The dollar edged up early on Monday, hovering close to a near three-month high as investors took cover in the currency amid global growth concerns, while sterling extended its decline on an uncertain outlook over Britain's exit from the European Union.
The dollar edged up early on Monday, hovering close to a near three-month high as investors took cover in the currency amid global growth concerns, while sterling extended its decline on an uncertain outlook over Britain’s exit from the European Union.
The dollar index, which measures the greenback against a basket of six major rivals, gained 0.1 percent to 97.426 in early Asian trading.
The index was just shy of its recent peak of 97.710 hit last Thursday, its highest since Dec. 14 last year. It is up 1.3 percent so far this year.
The euro was a shade lower at $1.1225. The single currency had fallen to its weakest level since late June 2017 on Thursday, hurt by dovish signals from the European Central Bank (ECB).
“After the ECB’s big downgrade of the growth outlook for the euro area, together with the weaker-than-expected Chinese export and import data, the worry over the global economy is re-surging again,” said Masafumi Yamamoto, chief currency strategist at Mizuho Securities.
“That’s pushing down the euro and other currencies,” he said. “The U.S. is not particularly strong, but other areas are weak. That’s why the dollar is relatively strong.”
Data on Friday showed U.S. employment growth almost stalled in February, with the world’s top economy creating a measly 20,000 jobs, far fewer than expected by analysts.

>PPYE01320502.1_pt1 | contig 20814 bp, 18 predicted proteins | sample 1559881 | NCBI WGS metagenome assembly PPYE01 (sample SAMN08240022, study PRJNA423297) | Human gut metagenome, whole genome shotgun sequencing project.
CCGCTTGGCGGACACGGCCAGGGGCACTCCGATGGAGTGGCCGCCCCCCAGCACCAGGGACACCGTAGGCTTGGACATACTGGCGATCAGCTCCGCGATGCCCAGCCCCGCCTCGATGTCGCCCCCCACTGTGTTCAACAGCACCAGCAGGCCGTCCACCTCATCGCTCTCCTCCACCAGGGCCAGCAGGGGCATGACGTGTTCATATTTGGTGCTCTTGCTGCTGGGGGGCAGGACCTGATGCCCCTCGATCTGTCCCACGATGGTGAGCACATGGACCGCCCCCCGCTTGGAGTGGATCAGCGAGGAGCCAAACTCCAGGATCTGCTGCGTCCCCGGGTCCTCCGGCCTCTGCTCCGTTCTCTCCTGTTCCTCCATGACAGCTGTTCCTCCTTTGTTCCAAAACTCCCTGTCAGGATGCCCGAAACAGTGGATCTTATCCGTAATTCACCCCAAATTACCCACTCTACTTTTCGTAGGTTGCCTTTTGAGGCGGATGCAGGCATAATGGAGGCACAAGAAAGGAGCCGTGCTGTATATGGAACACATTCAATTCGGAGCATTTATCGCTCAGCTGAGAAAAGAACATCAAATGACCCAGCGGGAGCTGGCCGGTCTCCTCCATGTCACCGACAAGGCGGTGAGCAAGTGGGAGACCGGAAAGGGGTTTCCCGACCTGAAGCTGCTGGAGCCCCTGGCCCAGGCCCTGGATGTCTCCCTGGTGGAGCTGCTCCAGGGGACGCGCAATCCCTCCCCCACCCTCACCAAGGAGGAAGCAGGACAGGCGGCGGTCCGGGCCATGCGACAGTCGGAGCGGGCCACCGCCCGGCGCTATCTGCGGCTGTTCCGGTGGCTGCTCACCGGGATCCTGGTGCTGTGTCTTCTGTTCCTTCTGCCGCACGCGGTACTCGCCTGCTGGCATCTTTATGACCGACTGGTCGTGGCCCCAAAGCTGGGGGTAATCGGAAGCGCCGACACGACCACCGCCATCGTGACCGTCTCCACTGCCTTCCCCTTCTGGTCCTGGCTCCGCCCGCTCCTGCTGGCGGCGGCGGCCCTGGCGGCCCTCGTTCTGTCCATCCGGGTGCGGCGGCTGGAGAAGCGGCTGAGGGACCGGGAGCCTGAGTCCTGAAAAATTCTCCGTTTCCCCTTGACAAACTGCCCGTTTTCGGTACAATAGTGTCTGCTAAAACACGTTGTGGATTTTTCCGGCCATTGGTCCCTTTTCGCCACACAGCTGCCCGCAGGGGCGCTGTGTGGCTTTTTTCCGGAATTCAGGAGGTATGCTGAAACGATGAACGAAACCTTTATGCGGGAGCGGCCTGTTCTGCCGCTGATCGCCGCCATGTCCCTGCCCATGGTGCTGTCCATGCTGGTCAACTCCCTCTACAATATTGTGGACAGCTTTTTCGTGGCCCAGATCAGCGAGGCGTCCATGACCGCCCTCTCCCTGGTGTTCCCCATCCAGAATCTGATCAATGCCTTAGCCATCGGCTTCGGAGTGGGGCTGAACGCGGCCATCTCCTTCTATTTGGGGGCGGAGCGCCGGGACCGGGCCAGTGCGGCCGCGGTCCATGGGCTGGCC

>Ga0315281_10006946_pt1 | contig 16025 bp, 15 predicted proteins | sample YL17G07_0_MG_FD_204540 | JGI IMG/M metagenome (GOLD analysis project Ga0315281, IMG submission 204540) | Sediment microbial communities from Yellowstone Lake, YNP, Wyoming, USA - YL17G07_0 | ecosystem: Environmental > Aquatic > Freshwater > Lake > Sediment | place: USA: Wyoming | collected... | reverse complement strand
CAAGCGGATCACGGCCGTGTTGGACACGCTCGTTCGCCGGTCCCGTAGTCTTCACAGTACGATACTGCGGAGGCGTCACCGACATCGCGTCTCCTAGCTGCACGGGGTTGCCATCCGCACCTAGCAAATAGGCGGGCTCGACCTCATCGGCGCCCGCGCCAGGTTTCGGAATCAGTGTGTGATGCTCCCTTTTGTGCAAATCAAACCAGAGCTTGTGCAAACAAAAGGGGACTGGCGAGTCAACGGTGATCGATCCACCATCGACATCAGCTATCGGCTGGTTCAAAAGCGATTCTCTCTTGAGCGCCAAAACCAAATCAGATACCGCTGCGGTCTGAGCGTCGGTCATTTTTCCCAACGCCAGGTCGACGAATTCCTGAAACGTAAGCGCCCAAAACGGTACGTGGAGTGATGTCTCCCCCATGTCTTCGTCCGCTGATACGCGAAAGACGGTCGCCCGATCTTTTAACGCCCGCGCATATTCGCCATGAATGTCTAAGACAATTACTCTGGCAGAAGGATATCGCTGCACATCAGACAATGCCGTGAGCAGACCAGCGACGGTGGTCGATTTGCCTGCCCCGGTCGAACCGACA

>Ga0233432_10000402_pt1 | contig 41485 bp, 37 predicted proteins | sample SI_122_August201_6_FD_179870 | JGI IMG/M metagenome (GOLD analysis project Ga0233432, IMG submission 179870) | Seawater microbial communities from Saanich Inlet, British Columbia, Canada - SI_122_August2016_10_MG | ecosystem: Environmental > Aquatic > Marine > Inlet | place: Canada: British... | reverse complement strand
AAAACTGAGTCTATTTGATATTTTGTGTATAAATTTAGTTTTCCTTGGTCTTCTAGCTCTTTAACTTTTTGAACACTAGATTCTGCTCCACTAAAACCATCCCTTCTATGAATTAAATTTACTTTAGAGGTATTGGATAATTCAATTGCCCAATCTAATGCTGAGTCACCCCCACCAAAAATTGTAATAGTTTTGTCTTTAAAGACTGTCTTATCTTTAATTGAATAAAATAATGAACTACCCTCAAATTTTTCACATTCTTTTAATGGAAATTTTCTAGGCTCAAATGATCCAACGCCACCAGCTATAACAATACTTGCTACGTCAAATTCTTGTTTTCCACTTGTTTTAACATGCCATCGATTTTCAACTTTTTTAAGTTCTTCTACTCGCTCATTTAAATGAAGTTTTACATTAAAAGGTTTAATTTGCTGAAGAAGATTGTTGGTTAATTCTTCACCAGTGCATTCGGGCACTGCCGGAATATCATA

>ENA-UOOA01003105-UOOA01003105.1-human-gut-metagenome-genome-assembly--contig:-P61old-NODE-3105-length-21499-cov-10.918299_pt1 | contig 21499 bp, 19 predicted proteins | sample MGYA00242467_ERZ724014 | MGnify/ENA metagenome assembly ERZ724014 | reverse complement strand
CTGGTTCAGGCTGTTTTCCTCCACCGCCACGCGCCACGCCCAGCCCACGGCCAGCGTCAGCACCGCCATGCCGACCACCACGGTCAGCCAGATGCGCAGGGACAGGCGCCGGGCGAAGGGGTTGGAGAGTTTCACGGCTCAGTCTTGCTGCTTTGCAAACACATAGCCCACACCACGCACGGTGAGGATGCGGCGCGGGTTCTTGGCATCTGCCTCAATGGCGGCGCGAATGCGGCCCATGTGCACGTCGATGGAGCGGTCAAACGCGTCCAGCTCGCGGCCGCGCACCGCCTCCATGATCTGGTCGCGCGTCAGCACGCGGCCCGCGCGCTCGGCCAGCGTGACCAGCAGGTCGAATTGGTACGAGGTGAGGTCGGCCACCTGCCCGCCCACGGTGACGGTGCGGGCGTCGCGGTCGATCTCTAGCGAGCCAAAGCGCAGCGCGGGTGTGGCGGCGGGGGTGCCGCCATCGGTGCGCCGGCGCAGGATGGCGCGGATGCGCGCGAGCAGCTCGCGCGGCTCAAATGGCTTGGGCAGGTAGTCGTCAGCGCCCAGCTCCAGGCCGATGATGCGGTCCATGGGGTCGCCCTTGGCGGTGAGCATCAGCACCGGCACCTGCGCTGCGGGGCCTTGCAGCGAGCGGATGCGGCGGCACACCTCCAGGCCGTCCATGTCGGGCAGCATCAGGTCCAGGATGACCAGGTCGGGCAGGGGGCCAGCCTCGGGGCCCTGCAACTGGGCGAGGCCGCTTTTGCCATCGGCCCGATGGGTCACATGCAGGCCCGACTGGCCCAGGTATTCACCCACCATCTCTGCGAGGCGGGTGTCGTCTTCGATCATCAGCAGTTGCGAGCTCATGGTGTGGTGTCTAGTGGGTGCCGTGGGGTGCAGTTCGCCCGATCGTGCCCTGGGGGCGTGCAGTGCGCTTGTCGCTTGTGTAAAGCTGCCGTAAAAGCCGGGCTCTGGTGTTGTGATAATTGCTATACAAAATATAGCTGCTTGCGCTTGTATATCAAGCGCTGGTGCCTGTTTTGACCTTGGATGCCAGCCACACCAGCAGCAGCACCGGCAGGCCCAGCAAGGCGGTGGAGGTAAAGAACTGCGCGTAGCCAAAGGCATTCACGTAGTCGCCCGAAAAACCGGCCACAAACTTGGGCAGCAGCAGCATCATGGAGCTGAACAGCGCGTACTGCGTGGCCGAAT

But traders found some hope in figures showing the U.S. employment rate slipped back below 4 percent and average hourly earnings accelerated by 0.4 percent, helping to reduce the greenback’s losses during the previous session.
On Monday, the British pound gave up 0.4 percent to $1.2968 after briefly dipping to a near three-week low on nervousness over Brexit. The currency had already fallen for seven straight sessions.
Sterling has come under renewed pressure after British foreign minister Jeremy Hunt said on Sunday Brexit could be reversed if lawmakers reject the government’s exit deal.
His remarks followed a warning from two major eurosceptic factions in parliament that Prime Minister Theresa May was likely to face heavy defeat at a parliamentary vote on Tuesday on whether to approve her EU exit plan.
The British Prime Minister is scrambling – so far unsuccessfully – to secure last-minute changes to an EU exit treaty ahead of the vote, which comes weeks before the United Kingdom is set to leave the European Union on March 29.
Mizuho’s Yamamoto said traders are trimming holdings of sterling as rate-hike expectations by the Bank of England are reduced, making the currency increasingly sensitive to near-term events, such as the parliamentary vote.
“These days, the UK inflation data isn’t as strong as before,” he said. “The rate-hike expectation after the avoidance of the no-deal Brexit is fading away.”
Against the Japanese yen, the dollar was down 0.2 percent at 110.99 yen.